The Mystery of ‘The Phoenix and Turtle’

  • James P. Bednarz
Part of the Palgrave Shakespeare Studies book series (PASHST)


If ‘The Phoenix and Turtle’ is a masterpiece, why is it so commonly neglected by readers who otherwise know and appreciate Shakespeare’s plays and poems? A main obstacle to its popularity has always been the perplexing difficulty of its poetic beauty as Ralph Waldo Emerson, who championed its rediscovery and helped set the terms for its reception, was among the first to acknowledge. Around 1870, deeply moved by his experience of reading it, Emerson recorded in his journal that it is ‘a poem’ that ‘comes only once in a century, & only from a genius’.1 He soon shared this enthusiasm by including it, in 1874, under the title ‘Phoenix and Turtle Dove’ in his poetic miscellany Parnassus. There for the first time it gained parity with some of Shakespeare’s most famous passages from Romeo and Juliet, Richard II, Hamlet, Othello, Macbeth and the Sonnets. But even though Emerson considered the poem to be one of Shakespeare’s greatest achievements, when he came to publish it in Parnassus he had convinced himself that the very quality that had made it so powerful — its mystery — guaranteed that it would never be fully appreciated. Emerson characteristically praised Shakespeare for being an unusually accessible writer, but reading did not seem to diminish his uncertainty about what ‘The Phoenix and Turtle’ meant.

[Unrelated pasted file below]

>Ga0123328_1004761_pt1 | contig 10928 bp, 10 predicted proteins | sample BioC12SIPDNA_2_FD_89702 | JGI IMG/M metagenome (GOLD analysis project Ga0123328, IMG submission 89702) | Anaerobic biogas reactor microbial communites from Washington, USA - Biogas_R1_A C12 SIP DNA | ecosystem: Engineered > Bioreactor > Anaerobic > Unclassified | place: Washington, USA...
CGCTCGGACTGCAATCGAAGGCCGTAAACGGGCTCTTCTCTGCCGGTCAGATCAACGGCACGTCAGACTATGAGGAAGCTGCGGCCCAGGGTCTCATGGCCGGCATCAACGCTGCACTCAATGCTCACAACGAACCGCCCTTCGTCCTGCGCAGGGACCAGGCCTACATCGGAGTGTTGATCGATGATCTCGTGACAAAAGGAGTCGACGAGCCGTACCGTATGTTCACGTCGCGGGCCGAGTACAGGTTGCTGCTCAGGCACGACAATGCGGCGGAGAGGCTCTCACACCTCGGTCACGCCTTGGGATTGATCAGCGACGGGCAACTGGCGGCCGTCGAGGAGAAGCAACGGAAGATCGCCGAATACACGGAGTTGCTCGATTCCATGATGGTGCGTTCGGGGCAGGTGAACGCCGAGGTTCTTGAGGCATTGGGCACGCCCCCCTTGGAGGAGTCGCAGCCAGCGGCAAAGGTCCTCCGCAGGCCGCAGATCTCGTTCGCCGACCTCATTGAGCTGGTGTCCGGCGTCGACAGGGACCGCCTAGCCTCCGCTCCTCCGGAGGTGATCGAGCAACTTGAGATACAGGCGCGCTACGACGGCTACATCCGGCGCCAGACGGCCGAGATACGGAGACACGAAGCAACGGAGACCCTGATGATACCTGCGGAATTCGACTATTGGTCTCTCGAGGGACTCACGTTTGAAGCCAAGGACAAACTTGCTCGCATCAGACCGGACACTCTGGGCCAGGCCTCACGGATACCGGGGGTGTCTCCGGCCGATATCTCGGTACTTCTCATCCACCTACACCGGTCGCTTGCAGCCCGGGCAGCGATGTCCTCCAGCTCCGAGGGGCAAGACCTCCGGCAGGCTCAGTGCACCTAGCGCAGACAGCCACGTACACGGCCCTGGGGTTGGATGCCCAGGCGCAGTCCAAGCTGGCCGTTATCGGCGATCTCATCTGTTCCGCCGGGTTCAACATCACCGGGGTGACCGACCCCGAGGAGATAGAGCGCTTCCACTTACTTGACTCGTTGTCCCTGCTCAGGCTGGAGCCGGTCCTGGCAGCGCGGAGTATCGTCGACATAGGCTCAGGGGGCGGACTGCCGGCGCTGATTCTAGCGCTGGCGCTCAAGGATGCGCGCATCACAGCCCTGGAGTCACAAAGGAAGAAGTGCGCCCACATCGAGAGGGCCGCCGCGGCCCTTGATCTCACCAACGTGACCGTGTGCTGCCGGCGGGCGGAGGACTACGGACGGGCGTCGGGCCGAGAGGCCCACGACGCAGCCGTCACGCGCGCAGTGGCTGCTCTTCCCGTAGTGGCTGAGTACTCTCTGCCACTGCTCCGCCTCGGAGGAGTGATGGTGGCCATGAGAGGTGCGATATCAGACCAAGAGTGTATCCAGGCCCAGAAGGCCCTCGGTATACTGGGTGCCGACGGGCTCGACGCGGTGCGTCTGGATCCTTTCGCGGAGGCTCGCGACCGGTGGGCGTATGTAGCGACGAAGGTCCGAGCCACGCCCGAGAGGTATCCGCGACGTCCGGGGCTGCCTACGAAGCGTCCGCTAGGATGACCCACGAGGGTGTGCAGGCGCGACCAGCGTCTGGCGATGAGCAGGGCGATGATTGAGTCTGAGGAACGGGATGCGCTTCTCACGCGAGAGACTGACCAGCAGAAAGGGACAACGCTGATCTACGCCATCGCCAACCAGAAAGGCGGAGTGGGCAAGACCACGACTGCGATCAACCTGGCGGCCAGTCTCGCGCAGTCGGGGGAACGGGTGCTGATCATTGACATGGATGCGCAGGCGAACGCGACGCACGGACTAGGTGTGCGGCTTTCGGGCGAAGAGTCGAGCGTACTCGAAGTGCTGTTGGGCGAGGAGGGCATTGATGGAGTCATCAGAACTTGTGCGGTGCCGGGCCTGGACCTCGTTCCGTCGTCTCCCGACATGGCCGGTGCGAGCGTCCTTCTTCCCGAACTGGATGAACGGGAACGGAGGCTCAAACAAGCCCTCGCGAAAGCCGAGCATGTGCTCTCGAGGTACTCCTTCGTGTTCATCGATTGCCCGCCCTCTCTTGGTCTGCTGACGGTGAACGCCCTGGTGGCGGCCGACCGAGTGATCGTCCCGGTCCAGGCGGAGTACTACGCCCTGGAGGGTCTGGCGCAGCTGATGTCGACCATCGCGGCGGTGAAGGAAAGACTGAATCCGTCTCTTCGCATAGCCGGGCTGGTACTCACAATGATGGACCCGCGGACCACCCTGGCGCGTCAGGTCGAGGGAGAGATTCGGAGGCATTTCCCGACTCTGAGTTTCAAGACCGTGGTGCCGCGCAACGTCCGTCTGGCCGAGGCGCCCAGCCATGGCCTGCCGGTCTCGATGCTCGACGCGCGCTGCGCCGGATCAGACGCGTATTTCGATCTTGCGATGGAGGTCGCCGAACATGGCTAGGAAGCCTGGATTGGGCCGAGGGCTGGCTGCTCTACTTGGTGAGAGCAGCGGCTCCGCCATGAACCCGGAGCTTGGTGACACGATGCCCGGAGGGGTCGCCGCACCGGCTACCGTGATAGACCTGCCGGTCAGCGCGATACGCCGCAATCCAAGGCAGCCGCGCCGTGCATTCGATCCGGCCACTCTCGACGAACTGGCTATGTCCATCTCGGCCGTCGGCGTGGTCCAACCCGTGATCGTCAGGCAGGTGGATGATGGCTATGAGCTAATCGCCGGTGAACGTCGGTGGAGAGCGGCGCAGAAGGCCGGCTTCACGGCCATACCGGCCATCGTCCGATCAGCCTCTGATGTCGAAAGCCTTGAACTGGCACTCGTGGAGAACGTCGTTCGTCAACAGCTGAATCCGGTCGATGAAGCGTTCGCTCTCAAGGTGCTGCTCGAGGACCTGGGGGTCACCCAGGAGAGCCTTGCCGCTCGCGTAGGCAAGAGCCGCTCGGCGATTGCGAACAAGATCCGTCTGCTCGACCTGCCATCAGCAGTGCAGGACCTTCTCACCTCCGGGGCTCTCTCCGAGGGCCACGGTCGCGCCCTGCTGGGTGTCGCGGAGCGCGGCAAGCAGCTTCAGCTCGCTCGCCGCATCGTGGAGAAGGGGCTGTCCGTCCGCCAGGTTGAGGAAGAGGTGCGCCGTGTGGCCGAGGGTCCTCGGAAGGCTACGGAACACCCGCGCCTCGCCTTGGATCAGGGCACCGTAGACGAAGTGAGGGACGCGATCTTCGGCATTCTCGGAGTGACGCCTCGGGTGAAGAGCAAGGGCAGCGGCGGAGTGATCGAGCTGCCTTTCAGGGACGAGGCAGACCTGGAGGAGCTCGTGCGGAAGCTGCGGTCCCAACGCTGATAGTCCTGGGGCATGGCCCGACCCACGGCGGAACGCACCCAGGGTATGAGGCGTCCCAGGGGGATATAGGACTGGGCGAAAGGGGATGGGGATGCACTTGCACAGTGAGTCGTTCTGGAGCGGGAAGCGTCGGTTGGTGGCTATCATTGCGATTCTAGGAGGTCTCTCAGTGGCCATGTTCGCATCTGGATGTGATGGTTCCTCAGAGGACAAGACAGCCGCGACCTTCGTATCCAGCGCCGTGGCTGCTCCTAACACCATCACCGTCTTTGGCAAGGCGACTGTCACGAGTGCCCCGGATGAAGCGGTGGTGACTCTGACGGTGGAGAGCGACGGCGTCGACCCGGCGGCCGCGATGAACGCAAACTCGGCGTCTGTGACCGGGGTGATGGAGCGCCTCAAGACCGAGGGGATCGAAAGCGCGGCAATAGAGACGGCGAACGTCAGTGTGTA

Title Page British Library Moderne Writer Turtle Dove Celebrity Writer 
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Copyright information

© James P. Bednarz 2012

Authors and Affiliations

  • James P. Bednarz
    • 1
  1. 1.Long Island UniversityUSA

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